Traditions back to 1866

In 1853, Joachim Siversten received a license to sell beer and run a business on the land where Gloppen Hotel stands today. In 1866, he got a license to run a hotel, and started several extensions.

The first in 1879 and the last in 1925 – which today make up the white Swiss building we are so happy with.

Sivertsen Hotell was a proud family hotel for 5 generations until the 80s. After several years with different owners, K. Strømmen Lakseoppdrett bought the hotel in 1988 and appointed Dag Moen as day-to-day manager. In 1994, the married couple Dag and Irene Moen bought the now renamed Gloppen Hotell and were hosts together until 2013, when Dag unexpectedly passed away.

Dag and Irene were keen to build the hotel back in time, step by step. The focus on high quality in the restaurant was also an important task. In 2007, Bodil Fjellestad Eikrem returned to the village after several years as an apprentice. She started as head chef and invested together with Dag stort in local food. It built its own production kitchen in 2008, which enabled the hotel to receive deliveries and whole slaughter from around 20 local farmers, fishermen and hunters. This investment in local and largely untraveled food has given the hotel a splash of price and laid the foundation for a success story that has laid a solid foundation for year-round operation and further ventures. Such as Gloppen Mat in the same year (please read more here), and Gloppen Brygg in 2014.

Since 2013, sons Preben and Dag Håkon have been the proud hosts. In 2013, Preben became the country’s youngest hotel manager at the age of 23. Already the following year, he won the Helt Jef award, which you can read more about here. Despite his young age, Preben already has extensive experience as a chef with the position of sous chef at both Dr. Holms Hotell and the famous Engø Gård on his resume. Youngest brother Dag Håkon has also trained as a chef and had his apprenticeship at Spisekroken in Bergen. You can read more about them in the media review tab.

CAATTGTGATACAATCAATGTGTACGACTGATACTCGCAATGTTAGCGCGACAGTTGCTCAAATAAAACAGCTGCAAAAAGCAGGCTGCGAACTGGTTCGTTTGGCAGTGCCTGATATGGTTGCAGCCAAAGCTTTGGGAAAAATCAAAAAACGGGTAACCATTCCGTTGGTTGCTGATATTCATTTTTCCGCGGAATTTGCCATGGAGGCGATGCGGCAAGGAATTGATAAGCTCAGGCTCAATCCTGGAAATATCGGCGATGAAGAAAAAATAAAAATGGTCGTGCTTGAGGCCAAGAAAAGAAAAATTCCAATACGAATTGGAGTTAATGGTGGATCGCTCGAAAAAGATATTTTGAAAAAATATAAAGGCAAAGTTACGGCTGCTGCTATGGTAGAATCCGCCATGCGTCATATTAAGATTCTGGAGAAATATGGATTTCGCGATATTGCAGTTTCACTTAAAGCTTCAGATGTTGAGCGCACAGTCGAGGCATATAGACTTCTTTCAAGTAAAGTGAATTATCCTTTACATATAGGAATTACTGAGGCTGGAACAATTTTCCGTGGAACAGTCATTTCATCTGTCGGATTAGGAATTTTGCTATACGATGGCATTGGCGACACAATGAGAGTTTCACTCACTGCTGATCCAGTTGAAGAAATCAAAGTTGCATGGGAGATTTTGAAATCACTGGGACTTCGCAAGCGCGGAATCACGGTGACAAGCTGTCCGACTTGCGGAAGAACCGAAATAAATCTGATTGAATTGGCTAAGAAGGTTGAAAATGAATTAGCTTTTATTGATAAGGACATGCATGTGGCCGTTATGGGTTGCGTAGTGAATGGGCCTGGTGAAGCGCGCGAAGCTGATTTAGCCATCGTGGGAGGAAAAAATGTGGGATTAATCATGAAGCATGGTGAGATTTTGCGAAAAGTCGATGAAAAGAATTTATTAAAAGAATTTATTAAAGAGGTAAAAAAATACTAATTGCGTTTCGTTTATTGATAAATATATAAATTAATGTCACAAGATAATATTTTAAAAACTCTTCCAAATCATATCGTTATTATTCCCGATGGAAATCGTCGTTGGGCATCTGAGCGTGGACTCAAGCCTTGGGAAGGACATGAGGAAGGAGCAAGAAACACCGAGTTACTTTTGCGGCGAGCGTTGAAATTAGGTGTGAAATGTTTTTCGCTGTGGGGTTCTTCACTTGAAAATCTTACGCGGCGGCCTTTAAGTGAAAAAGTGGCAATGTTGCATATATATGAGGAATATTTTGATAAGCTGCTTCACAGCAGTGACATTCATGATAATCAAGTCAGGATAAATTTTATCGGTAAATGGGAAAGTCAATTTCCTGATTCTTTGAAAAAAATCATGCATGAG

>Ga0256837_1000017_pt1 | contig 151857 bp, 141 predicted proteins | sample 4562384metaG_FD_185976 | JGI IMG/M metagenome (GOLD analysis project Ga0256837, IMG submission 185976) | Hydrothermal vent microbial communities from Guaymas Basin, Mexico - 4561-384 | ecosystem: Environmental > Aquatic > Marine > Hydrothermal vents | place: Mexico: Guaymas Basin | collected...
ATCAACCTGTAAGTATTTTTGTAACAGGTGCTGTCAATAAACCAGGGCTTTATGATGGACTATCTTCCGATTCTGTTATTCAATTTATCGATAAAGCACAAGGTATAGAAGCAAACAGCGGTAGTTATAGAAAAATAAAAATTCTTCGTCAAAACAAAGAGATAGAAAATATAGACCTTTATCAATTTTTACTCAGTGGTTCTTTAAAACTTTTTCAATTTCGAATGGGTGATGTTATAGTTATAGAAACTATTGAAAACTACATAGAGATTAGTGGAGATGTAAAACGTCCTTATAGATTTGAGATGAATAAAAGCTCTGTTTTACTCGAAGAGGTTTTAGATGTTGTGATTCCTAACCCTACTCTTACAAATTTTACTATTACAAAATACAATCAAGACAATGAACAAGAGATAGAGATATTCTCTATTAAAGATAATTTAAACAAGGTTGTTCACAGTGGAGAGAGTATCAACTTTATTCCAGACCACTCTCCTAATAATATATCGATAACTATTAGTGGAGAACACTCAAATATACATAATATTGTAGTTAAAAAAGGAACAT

The Moen family has taken care of what is available of old furniture and objects, and has refurbished more and more of the beautiful, white-painted building. Today, the hotel appears to be in at least as charming a condition as it was in its glory days.

In 1996, the hotel took over the fishing rights in the Gloppe river, and although times have changed, and the hotel’s guests in the winter season mostly consist of course and conference participants, it is still the salmon fishermen who have left their mark on the summer months from June to September.

They still want good, old-fashioned catering, and they get that at the traditional salmon hotel in the heart of Nordfjord!

Salmon and sea aure fishing

It started with salmon words..

It was the Gloppe River and the fishing for salmon and sea trout that in its time created the basis for hotel management at Sandane. For years, visitors from all over the world have come here to try their luck at fishing.

As early as 1904, Gloppen was listed in the English guidebook “Salmon Fishing in Norway” as one of the very best fishing towns in Norway. But the English salmon farmers had discovered that long ago, and for a number of years they made pilgrimages to the fish-rich river.

Today, it is mostly Norwegians who fish here, but the atmosphere is probably much the same; here one lies, brags, exaggerates and argues. The mood is high in Peisestova at Gloppen Hotell. The first session in the river is over and now we discuss the day’s catch – and not least the catch as a slip. The sports fishermen have gathered for a 3-course dinner, as keen fishermen have done for well over a hundred years before they left.